Report of the National Advisory Council on Dental Health

Cost to Government and Society

The National Advisory Council on Dental Health (the Council) was established as a time-limited group to provide strategic, independent advice on dental health issues, as requested by Minister for Health and Ageing, to the Government. The Council’s priority task was to provide advice on dental policy options and priorities for consideration in the 2012-13 Budget.

Page last updated: 03 September 2012

      The direct costs of dental disease are the direct expenditure by individuals and governments on dental services. In 2009–10, total expenditure on dental services in Australia was $7.690 billion. Chapter Two discusses these direct costs in more detail.

      While there has been some attempt to quantify the indirect costs to government and society of dental disease on the health system, there is a lack of consistent quantitative analysis and information. Robust data and economic analysis is still required to quantify these costs and the indirect financial pressures that dental disease places on government and society.

      Hospitals

      The cost of public hospital admissions due to dental disease for 2008–09 was approximately $84 million. While admission numbers remain fairly stable over time, the average cost per admission has increased, leading to an increase in total costs (refer to Figure 1.4 below).

      Figure 1.4: Public sector costs of hospital admissions for dental disease (nominal $millions).
      Figure 1.4 shows the public sector costs of hospital admissions for dental disease (nominal $millions). D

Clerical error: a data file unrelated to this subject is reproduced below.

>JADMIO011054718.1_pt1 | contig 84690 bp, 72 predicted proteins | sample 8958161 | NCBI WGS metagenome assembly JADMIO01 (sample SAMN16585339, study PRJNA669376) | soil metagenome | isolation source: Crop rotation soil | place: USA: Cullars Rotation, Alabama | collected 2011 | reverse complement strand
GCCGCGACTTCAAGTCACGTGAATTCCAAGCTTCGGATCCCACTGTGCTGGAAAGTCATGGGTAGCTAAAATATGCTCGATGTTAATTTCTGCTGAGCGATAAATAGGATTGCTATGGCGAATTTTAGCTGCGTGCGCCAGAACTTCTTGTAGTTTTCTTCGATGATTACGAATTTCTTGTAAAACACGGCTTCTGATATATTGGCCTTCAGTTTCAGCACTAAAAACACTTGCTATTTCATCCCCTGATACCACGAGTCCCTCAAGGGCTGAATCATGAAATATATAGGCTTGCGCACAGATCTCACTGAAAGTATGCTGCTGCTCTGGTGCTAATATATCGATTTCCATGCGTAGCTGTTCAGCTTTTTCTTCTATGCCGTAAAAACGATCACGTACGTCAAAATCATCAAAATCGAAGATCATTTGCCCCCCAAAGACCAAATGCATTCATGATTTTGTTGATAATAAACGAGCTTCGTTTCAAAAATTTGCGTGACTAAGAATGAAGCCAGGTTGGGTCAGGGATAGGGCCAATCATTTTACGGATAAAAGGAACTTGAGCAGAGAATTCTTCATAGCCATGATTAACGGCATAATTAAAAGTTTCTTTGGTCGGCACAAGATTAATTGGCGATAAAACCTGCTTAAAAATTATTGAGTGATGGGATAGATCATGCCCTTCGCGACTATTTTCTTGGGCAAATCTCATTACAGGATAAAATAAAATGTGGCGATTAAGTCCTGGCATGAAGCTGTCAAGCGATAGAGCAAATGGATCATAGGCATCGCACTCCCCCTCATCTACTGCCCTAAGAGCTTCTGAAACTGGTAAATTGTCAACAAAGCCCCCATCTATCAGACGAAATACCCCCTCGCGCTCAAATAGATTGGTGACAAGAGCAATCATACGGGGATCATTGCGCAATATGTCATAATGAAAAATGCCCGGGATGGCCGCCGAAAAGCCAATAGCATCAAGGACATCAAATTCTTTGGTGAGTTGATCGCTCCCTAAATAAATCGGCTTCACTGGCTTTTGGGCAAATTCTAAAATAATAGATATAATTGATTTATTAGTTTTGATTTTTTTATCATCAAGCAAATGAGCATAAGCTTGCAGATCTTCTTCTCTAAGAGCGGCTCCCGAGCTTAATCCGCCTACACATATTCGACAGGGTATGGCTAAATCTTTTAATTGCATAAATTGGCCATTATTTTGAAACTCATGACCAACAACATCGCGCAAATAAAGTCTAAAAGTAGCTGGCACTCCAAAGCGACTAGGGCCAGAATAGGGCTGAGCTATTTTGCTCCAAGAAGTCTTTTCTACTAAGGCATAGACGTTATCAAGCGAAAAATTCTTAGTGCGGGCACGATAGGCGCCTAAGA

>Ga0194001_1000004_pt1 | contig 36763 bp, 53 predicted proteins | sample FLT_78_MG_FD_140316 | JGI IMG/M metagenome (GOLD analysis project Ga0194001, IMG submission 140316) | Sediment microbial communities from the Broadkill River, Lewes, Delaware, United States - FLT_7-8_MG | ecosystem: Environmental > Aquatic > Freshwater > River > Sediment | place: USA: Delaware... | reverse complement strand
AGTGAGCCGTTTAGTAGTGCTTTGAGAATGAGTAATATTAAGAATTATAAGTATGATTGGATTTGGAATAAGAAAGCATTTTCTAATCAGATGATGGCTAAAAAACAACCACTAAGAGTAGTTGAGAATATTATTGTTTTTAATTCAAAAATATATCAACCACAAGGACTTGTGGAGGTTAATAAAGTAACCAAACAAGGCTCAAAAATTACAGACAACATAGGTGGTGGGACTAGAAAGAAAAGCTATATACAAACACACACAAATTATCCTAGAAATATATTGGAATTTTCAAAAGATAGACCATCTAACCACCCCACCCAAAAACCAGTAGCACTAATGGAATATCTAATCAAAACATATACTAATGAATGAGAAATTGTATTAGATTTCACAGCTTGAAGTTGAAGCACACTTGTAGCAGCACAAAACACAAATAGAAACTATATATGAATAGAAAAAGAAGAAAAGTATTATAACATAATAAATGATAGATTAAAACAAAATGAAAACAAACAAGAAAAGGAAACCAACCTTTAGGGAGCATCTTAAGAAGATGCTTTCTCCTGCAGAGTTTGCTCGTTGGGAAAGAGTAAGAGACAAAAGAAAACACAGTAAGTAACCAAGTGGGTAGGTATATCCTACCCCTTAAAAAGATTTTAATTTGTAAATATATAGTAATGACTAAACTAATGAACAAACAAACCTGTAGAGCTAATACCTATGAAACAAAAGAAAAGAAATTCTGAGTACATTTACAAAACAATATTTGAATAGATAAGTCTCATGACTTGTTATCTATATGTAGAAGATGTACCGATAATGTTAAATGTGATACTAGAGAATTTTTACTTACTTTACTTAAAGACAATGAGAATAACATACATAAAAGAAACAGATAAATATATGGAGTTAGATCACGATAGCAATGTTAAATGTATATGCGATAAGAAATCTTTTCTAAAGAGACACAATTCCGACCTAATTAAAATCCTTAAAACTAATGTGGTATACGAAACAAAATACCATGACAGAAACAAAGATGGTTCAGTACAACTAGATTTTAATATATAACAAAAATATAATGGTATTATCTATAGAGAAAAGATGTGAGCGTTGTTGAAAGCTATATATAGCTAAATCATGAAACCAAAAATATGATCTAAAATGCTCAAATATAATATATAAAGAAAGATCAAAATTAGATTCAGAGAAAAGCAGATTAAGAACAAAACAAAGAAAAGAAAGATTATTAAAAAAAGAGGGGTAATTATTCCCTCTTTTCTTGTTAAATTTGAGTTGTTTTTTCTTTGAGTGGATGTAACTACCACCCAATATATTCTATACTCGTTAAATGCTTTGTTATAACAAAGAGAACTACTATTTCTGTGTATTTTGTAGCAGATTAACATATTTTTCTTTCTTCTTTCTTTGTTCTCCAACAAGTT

Note: over time the cost weights are updated from AR–DRG version 4.1 to 5.2, hence the comparisons between years are indicative only and not exact. Source: Department of Health and Ageing National Hospital Cost Data Collection Cost Report, Public Sector Estimate – Round 4 (1999–2000) to Round 13 (2008–09).

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      Outpatient clinics

      While there has been an increase in the number of dental services for non–admitted patients, the average cost per occasion of service is quite low in outpatient clinics. The total cost for these services is estimated to be just over $10 million in 2008–09.

      Medical practitioners – Medicare and Pharmaceutical Benefits Scheme subsidies

      As discussed above, patients often access the services of medical practitioners, including prescriptions for antibiotics and painkillers, for treatment for dental disease. This imposes a cost to the Commonwealth Government through payments of Medicare subsidies – for GP consultations – and Pharmaceutical Benefits Scheme (PBS) subsidies – for certain medications prescribed by GPs and dental practitioners.

      While there have been some attempts to quantify the cost of Medicare subsidies to the Government – estimates range widely from $10 million per annum40 up to $300 million per annum41 – there are no estimates for the cost of PBS subsidies.

      40 Australian Health Ministers’ Advisory Council Steering Committee for National Planning for Oral Health (2001), Oral health of Australians: National planning for oral health improvement: Final Report, South Australian Department of Human Services.
      41 Leeder, S. and Russell, L. (2007), ‘Dental and Oral Health Policy Issue Paper: Policy Issue Paper’, Menzies Centre for Health Policy, 21 September 2007.

      Productivity

      Dental decay also impacts on broader society through reducing productivity and participation in the workforce. Some claim that the cost to the economy could be up to $2 billion per annum.42 However, there is no robust data or economic research to quantify the magnitude of these costs and further analysis would be required to properly assess the economic impact of dental disease on lost work days, workforce participation and productivity.

      42 ibid.